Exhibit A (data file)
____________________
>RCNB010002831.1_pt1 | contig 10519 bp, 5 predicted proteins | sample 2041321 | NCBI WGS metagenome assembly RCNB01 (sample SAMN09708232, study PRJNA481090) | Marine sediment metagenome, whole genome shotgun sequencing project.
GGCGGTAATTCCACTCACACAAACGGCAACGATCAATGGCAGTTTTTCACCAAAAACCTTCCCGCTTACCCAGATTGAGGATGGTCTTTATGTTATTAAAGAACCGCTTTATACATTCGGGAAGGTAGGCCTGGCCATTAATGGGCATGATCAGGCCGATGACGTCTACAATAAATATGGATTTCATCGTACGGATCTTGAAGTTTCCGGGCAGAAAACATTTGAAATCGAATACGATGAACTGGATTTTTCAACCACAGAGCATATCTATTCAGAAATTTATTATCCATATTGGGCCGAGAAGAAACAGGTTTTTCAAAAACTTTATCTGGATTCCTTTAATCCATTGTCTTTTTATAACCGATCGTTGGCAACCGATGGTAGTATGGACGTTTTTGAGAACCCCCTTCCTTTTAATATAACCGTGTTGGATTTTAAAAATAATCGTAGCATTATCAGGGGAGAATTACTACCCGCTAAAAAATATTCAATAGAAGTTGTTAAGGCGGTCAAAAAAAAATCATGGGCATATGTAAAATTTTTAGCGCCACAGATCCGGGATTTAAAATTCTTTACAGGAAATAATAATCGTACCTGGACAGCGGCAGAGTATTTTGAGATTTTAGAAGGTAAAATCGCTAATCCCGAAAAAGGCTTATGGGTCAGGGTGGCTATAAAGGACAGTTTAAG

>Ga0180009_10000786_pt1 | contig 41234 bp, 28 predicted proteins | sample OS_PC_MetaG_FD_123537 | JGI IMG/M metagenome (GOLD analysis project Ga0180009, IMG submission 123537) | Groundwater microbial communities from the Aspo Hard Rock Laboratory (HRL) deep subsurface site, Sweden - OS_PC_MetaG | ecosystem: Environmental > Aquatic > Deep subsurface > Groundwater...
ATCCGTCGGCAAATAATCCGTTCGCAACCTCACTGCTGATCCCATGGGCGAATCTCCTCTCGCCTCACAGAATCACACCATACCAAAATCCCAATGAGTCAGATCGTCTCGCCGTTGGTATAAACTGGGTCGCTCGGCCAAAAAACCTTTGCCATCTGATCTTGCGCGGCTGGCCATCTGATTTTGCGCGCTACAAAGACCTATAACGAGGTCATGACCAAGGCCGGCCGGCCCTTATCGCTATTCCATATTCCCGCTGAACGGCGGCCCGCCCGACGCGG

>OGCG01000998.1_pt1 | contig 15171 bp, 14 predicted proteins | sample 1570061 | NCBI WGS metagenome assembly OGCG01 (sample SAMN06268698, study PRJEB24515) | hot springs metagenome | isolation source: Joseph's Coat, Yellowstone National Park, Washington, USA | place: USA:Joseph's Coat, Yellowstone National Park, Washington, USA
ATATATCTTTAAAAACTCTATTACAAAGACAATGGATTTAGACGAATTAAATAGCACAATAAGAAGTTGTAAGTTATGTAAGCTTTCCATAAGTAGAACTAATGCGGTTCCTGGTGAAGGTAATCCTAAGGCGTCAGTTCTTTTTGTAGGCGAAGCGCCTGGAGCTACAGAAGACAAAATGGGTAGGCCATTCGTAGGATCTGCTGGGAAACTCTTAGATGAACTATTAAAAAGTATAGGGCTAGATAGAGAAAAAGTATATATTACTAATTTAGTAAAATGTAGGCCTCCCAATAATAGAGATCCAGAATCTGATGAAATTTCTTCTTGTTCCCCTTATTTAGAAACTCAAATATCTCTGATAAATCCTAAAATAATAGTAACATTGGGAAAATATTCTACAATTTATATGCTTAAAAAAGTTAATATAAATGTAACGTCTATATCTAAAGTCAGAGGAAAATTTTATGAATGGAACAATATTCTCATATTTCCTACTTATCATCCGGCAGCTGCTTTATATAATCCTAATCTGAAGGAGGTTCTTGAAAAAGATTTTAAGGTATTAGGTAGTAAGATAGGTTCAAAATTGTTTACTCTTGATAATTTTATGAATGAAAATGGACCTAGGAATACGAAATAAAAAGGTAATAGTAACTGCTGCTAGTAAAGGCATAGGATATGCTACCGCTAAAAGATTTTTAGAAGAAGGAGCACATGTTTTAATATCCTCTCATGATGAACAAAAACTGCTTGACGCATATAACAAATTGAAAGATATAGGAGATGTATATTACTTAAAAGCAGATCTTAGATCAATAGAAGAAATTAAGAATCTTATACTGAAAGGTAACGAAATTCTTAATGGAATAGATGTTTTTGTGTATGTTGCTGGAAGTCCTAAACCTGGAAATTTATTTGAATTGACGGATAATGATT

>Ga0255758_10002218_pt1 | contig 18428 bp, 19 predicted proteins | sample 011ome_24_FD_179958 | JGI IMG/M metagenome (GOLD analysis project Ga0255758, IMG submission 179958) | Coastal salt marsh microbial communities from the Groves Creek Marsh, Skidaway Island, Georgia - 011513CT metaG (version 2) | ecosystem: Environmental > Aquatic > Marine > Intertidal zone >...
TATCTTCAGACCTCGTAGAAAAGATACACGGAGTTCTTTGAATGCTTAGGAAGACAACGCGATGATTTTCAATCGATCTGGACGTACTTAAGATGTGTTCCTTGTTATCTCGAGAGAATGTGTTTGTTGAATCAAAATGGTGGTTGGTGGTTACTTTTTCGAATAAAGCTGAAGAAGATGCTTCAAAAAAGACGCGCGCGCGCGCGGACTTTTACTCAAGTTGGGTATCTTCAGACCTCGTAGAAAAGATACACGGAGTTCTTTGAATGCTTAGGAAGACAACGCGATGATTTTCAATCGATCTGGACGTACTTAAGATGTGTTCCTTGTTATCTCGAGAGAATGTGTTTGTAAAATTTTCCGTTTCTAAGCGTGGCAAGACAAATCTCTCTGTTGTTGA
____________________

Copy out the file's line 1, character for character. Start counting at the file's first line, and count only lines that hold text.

>RCNB010002831.1_pt1 | contig 10519 bp, 5 predicted proteins | sample 2041321 | NCBI WGS metagenome assembly RCNB01 (sample SAMN09708232, study PRJNA481090) | Marine sediment metagenome, whole genome shotgun sequencing project.